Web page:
INDIANAPOLIS - State officials want to remind you not to play the hero if you encounter wild animals that seem to need help this summer.
The Indiana Department of Natural Resources (DNR) said this is the peak season for running into white-tailed deer fawns.
"If you come across one that appears to be abandoned, the best thing to do is leave it alone," DNR officials wrote.
The DNR said a mother deer frequently leaves its fawn during the day. It does this both to look for food, and to deter predators from finding the fawn, as fawns emit nearly no scent.
"People often mistake a fawn as abandoned when, in fact, it is being properly cared for by its mother," the DNR said.
Here are some tips if you encounter a fawn out in nature this season:
- Give it distance. The mother will not return if you are around, which could delay nursing for a hungry fawn. Most often, the mother will return at night or when no predators are near by, and they do consider humans to be predators.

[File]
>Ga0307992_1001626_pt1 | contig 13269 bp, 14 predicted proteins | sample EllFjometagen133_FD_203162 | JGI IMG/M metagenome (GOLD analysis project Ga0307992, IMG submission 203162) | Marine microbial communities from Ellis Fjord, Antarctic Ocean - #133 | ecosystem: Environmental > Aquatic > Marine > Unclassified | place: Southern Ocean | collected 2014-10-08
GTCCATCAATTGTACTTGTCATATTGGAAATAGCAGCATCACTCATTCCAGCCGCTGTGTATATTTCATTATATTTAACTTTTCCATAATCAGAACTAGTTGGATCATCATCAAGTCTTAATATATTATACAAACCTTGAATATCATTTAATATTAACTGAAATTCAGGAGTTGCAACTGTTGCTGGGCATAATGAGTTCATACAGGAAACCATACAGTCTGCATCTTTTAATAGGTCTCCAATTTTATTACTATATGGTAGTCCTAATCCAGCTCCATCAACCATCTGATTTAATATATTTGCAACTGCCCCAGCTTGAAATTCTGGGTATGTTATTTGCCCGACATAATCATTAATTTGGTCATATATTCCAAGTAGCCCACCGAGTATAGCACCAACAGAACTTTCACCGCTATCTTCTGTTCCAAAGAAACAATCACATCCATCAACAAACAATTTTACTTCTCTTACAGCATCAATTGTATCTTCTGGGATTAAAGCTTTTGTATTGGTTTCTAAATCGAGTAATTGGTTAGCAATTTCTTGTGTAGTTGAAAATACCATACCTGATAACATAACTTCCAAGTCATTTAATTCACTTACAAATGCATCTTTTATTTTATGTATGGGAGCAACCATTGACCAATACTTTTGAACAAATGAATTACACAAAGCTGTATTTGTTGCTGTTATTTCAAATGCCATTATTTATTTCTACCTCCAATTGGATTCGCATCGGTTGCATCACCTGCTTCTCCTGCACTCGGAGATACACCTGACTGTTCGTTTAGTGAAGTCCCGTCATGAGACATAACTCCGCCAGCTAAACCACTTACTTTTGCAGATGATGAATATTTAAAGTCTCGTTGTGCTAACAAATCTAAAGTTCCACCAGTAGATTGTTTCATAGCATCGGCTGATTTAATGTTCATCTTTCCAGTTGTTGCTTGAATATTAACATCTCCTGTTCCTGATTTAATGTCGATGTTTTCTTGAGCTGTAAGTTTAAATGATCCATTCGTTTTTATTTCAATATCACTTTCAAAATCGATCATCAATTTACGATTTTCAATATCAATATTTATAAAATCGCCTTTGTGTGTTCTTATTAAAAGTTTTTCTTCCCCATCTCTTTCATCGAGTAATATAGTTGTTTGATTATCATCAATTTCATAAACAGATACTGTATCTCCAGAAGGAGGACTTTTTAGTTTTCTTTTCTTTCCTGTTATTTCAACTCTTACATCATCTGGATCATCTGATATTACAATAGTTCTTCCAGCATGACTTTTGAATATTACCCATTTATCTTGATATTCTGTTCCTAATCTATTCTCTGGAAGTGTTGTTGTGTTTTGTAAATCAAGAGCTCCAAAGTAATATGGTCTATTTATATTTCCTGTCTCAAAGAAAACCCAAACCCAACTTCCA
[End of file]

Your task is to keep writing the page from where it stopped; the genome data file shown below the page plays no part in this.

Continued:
- Leave it alone. Even if you think the animal is hurt, you should still leave it alone. The DNR said it's best to let nature take its course. "Wild animals are not pets. They may carry diseases and are not suited for captivity," the DNR said.
- If you feel the need to step in, call a licensed wildlife rehabilitator - don't try to take it home with you. Here's a list of licensed wildlife rehabilitators.
Nora Elementary student dies after car collision
A child struck by a car while crossing the road to his school last week has died.
Women empowering women in Hancock County
Women in need in Hancock County now have a one-stop-shop to go to when they're looking for help.
New law allows for slower school speed zones
Drivers may soon have to hit the brakes a little harder in certain parts of the state.
Indy teen blackmailed over online sex act
An Indianapolis teenager says he made a compromising video online -- and now he's being blackmailed to keep it off the Internet.
Council overrides Ballard veto on $4.7M for IMPD
The Indianapolis City-County Council voted Monday night to override Mayor Greg Ballard's veto of a $4.7 million appropriation for IMPD.